Soccer fan hospitalized after lightning strike
Lightning struck outside a soccer stadium before an MLS game, sending an off-duty firefighter who went into cardiac arrest to the hospital and forcing the postponement of the Columbus Crew’s game against FC Dallas. The lightning strike was in the parking lot of Crew Stadium on Saturday night, but it’s not known if the off-duty lieutenant was struck directly, Columbus Fire Department...
Moderate quake felt in Arizona, New Mexico
A moderate earthquake struck in Arizona near the New Mexico line that was widely felt across the region, but no injuries or damages were immediately reported. County sheriffs’ offices on both sides of the state line reported receiving numerous phone calls after Saturday’s magnitude 5.2 quake shook the largely rural region.
Barrington swimmer helps others achieve dreams
After coming close to swimming the English Channel, Barrington's Don Macdonald had to scale back his goals due to a nearly fatal heart ailment. Instead, he merely kayaked around Manhattan Island on Saturday.
Cruise ship returns to Seattle following fire
Officials say a fire aboard a cruise ship carrying nearly 3,000 people prompted the vessel to return to port in Seattle. Holland America says that there were no injuries among the guests and crew of the MS Westerdam following the blaze Saturday night.
Mars ‘flying saucer’ splashes down after NASA test
NASA has tested new technology designed to bring spacecraft — and one day even astronauts — safely down to Mars, with the agency declaring the experiment a qualified success even though a giant parachute got tangled on the way down. Saturday’s $150 million experiment is the first of three involving the Low Density Supersonic Decelerator vehicle. Tests are being conducted at...
Hillary Clinton struggles in discussing her wealth
Hillary Rodham Clinton is a hardworking champion of women, children and the poor. Or she’s a wealthy elitist more comfortable in Davos, Switzerland, than Davenport, Iowa. Which is it? If Clinton decides to again run for president, how voters answer that question could play a role in whether she’s able to win the White House.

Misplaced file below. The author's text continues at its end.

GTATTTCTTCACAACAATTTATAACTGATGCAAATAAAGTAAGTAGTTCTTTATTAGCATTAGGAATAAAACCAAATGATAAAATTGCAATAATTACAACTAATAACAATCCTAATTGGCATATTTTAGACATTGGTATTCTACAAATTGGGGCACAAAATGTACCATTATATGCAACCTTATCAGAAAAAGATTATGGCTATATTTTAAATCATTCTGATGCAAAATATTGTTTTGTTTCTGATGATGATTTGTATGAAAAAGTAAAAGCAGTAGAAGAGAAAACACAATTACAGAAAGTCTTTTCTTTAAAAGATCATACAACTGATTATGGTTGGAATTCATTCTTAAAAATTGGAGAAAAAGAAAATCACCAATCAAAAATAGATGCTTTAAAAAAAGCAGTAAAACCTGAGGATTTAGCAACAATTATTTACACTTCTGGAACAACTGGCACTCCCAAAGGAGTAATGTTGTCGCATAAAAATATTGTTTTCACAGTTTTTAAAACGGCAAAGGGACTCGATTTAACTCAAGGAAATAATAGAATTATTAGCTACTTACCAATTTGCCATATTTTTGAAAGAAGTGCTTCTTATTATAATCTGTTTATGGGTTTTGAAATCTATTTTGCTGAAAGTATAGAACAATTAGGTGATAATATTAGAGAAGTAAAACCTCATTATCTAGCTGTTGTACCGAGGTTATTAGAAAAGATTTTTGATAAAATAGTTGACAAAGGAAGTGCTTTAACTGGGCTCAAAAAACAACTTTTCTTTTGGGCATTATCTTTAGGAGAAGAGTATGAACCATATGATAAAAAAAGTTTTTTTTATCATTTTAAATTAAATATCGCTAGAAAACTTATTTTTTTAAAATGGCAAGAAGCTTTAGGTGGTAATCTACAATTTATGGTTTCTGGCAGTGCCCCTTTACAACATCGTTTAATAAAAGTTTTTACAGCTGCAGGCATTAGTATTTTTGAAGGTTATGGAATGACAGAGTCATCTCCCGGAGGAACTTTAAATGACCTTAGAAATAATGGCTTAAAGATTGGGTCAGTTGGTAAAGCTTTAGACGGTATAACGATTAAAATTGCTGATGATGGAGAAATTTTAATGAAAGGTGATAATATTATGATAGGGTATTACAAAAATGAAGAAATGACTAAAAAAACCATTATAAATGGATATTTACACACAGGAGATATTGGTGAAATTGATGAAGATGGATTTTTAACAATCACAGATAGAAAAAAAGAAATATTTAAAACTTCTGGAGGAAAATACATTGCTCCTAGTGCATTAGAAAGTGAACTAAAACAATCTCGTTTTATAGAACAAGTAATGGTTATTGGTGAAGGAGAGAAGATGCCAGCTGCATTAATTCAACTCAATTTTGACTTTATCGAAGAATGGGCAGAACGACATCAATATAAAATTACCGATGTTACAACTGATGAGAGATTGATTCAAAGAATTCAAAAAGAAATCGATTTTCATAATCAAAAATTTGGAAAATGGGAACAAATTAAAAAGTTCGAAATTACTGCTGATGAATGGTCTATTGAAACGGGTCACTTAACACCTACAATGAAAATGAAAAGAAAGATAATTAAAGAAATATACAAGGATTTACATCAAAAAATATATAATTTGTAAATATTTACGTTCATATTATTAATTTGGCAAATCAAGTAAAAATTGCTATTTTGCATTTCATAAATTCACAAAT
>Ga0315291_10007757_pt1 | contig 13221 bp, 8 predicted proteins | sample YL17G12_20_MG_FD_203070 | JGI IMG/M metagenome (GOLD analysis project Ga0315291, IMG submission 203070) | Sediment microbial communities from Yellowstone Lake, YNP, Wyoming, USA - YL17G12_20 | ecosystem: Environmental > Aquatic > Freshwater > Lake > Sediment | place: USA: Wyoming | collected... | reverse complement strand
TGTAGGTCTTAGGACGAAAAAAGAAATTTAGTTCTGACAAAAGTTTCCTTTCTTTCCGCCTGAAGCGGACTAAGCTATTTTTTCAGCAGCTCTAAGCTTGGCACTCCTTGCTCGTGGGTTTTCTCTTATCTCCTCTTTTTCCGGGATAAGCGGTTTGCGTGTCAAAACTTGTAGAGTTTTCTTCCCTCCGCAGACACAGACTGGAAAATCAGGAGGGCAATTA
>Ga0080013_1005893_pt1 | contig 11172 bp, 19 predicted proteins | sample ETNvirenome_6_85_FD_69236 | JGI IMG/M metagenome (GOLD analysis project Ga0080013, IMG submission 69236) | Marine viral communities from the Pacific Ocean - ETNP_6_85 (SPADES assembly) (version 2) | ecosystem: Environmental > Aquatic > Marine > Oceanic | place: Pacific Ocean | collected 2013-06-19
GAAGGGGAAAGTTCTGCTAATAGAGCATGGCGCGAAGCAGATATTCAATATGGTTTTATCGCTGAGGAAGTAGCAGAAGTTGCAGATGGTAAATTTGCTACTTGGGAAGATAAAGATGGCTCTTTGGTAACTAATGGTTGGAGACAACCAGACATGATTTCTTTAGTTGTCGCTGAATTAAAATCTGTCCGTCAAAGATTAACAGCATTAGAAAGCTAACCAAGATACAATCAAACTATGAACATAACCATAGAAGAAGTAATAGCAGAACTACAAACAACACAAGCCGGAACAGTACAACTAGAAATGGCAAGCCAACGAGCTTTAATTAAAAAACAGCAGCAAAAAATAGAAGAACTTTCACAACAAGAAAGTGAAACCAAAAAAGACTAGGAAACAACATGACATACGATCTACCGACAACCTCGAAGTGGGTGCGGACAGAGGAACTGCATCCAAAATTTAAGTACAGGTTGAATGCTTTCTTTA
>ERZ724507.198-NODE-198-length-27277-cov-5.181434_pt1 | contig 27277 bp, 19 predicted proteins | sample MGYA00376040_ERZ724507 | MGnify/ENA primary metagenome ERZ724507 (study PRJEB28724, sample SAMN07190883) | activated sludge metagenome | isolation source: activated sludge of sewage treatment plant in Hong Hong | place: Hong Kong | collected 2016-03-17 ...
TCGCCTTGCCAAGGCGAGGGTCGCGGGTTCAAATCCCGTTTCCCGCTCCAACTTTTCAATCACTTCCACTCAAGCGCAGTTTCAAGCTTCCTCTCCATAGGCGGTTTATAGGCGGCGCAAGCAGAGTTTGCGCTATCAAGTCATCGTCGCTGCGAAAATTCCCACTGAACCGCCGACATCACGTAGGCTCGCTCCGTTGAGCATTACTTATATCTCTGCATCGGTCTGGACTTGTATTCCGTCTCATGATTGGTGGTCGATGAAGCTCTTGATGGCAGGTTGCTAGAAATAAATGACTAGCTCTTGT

How Hillary Clinton has talked about family wealth
A look at how former Secretary of State Hillary Clinton and former President Bill Clinton have discussed their family’s wealth in recent interviews.
Vernon Hills mom starts Girl Scout troop for deaf
Lake Villa resident Kim Olsen couldn't help but smile as she looked out a window to watch her daughter participate in a Girl Scout troop flag ceremony. Olsen's 5-year-old daughter, Emily, is deaf. And what's making Olsen smile is seeing Emily having fun like other children her age because she's in Girl Scout Troop 40735 in Lake County, which caters to deaf and hard of hearing children.
For Cubs' Epstein, connections with Boston are real
The Cubs are in Boston for an interleague series this week against the Red Sox at Fenway Park. For Cubs president Theo Epstein, the series is personal. Daily Herald Cubs writer Bruce Miles sat down with Epstein recently for a question-and-answer session that touched on all things Boston and Chicago.
Pattern says White Sox a .500 team
Barely past the midpoint of the season, the White Sox have displayed again just how quickly things can change, as White Sox Insider Chris Rongey explains in this week's column.
Fast start lifts Boomers to 10-1 win
The Schaumburg Boomers scored 8 runs in the first inning and erased a five-game losing streak with a 10-1 victory over the host Evansville Otters on Sunday. The Boomers sent 13 men to the plate in the first inning
Brockmeyer hits for cycle in Cougars’ win
When Cael Brockmeyer sent a flyball to right-center, the main focus was if the ball was going to be caught or not. The idea of the Cougars catcher completing a cycle was an afterthought, but it turned out to be the highlight and difference in the game. Brockmeyer’s 2-run homer gave the Cougars (8-2, 53-27) a 9-7 victory over the Beloit Snappers (2-8, 32-48) Sunday at Pohlman Field.
Good time to revisit All-Star Game and festivities
With the All-Star Game and its surrounding activities approaching in a couple weeks in Minneapolis, Cubs Insider Len Kasper shares a few thoughts on the format, the Futures Game, the Home Run Derby, and why he wants to see an Old Timers All-Star Game in the mix.